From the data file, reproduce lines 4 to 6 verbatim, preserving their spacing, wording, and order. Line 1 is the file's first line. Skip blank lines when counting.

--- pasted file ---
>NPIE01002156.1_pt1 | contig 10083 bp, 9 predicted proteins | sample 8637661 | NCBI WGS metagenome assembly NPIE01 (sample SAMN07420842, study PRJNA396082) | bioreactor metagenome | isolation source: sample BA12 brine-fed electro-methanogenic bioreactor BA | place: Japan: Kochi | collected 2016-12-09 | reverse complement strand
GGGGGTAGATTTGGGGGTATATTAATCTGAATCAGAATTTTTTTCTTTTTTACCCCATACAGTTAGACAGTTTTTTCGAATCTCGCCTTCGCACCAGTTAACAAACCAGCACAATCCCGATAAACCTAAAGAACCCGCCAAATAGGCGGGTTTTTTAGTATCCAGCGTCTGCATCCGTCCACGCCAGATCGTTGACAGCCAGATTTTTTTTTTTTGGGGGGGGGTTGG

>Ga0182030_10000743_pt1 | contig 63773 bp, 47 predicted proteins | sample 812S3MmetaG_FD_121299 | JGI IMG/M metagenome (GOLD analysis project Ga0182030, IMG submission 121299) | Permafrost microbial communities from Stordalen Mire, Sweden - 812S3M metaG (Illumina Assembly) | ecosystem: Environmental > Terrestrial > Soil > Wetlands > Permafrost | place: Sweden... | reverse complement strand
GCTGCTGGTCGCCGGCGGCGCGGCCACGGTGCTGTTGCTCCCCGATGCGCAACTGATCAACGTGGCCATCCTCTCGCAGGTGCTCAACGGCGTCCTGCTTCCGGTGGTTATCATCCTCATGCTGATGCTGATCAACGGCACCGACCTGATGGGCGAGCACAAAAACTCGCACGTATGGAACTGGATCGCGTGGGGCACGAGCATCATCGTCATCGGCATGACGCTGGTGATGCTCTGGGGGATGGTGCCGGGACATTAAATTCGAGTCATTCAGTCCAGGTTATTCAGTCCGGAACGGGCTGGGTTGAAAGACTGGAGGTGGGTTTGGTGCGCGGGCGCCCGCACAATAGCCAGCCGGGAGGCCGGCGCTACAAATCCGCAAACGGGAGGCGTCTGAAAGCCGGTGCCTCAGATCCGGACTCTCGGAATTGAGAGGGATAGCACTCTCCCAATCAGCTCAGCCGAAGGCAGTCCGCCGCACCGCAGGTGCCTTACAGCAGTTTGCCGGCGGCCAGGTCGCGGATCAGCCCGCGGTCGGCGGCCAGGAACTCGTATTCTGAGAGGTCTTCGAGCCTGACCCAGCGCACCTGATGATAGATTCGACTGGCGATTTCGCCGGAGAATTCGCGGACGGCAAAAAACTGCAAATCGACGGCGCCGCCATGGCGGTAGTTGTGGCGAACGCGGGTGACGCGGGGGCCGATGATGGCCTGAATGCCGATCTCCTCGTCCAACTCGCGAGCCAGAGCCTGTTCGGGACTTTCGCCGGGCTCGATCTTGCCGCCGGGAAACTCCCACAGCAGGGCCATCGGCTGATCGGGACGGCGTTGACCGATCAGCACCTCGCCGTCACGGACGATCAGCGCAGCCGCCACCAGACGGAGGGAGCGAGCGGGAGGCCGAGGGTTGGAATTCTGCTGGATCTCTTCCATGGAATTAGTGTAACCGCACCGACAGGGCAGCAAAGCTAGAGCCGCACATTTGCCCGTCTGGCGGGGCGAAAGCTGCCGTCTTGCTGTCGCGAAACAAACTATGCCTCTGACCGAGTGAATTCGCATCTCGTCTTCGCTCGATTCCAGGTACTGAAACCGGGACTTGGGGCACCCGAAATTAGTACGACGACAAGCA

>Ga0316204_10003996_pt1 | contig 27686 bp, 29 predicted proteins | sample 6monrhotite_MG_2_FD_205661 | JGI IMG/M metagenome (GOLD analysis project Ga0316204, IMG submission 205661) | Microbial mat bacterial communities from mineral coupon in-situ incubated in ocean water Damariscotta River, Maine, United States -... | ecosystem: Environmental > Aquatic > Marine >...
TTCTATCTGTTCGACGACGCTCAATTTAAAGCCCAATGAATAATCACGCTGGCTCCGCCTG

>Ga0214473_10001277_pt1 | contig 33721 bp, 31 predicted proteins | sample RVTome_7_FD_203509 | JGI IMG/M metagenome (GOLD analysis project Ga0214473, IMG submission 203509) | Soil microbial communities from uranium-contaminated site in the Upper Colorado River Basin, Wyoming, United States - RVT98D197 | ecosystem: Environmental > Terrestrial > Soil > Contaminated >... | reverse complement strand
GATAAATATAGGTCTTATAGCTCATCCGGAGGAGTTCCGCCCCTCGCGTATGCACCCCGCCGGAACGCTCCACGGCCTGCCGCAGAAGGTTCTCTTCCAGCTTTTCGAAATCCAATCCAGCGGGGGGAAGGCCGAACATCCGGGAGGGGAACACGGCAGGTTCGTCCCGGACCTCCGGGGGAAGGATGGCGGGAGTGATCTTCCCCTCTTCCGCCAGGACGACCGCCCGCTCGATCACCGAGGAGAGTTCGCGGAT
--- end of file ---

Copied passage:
GCTGCTGGTCGCCGGCGGCGCGGCCACGGTGCTGTTGCTCCCCGATGCGCAACTGATCAACGTGGCCATCCTCTCGCAGGTGCTCAACGGCGTCCTGCTTCCGGTGGTTATCATCCTCATGCTGATGCTGATCAACGGCACCGACCTGATGGGCGAGCACAAAAACTCGCACGTATGGAACTGGATCGCGTGGGGCACGAGCATCATCGTCATCGGCATGACGCTGGTGATGCTCTGGGGGATGGTGCCGGGACATTAAATTCGAGTCATTCAGTCCAGGTTATTCAGTCCGGAACGGGCTGGGTTGAAAGACTGGAGGTGGGTTTGGTGCGCGGGCGCCCGCACAATAGCCAGCCGGGAGGCCGGCGCTACAAATCCGCAAACGGGAGGCGTCTGAAAGCCGGTGCCTCAGATCCGGACTCTCGGAATTGAGAGGGATAGCACTCTCCCAATCAGCTCAGCCGAAGGCAGTCCGCCGCACCGCAGGTGCCTTACAGCAGTTTGCCGGCGGCCAGGTCGCGGATCAGCCCGCGGTCGGCGGCCAGGAACTCGTATTCTGAGAGGTCTTCGAGCCTGACCCAGCGCACCTGATGATAGATTCGACTGGCGATTTCGCCGGAGAATTCGCGGACGGCAAAAAACTGCAAATCGACGGCGCCGCCATGGCGGTAGTTGTGGCGAACGCGGGTGACGCGGGGGCCGATGATGGCCTGAATGCCGATCTCCTCGTCCAACTCGCGAGCCAGAGCCTGTTCGGGACTTTCGCCGGGCTCGATCTTGCCGCCGGGAAACTCCCACAGCAGGGCCATCGGCTGATCGGGACGGCGTTGACCGATCAGCACCTCGCCGTCACGGACGATCAGCGCAGCCGCCACCAGACGGAGGGAGCGAGCGGGAGGCCGAGGGTTGGAATTCTGCTGGATCTCTTCCATGGAATTAGTGTAACCGCACCGACAGGGCAGCAAAGCTAGAGCCGCACATTTGCCCGTCTGGCGGGGCGAAAGCTGCCGTCTTGCTGTCGCGAAACAAACTATGCCTCTGACCGAGTGAATTCGCATCTCGTCTTCGCTCGATTCCAGGTACTGAAACCGGGACTTGGGGCACCCGAAATTAGTACGACGACAAGCA

>Ga0316204_10003996_pt1 | contig 27686 bp, 29 predicted proteins | sample 6monrhotite_MG_2_FD_205661 | JGI IMG/M metagenome (GOLD analysis project Ga0316204, IMG submission 205661) | Microbial mat bacterial communities from mineral coupon in-situ incubated in ocean water Damariscotta River, Maine, United States -... | ecosystem: Environmental > Aquatic > Marine >...
TTCTATCTGTTCGACGACGCTCAATTTAAAGCCCAATGAATAATCACGCTGGCTCCGCCTG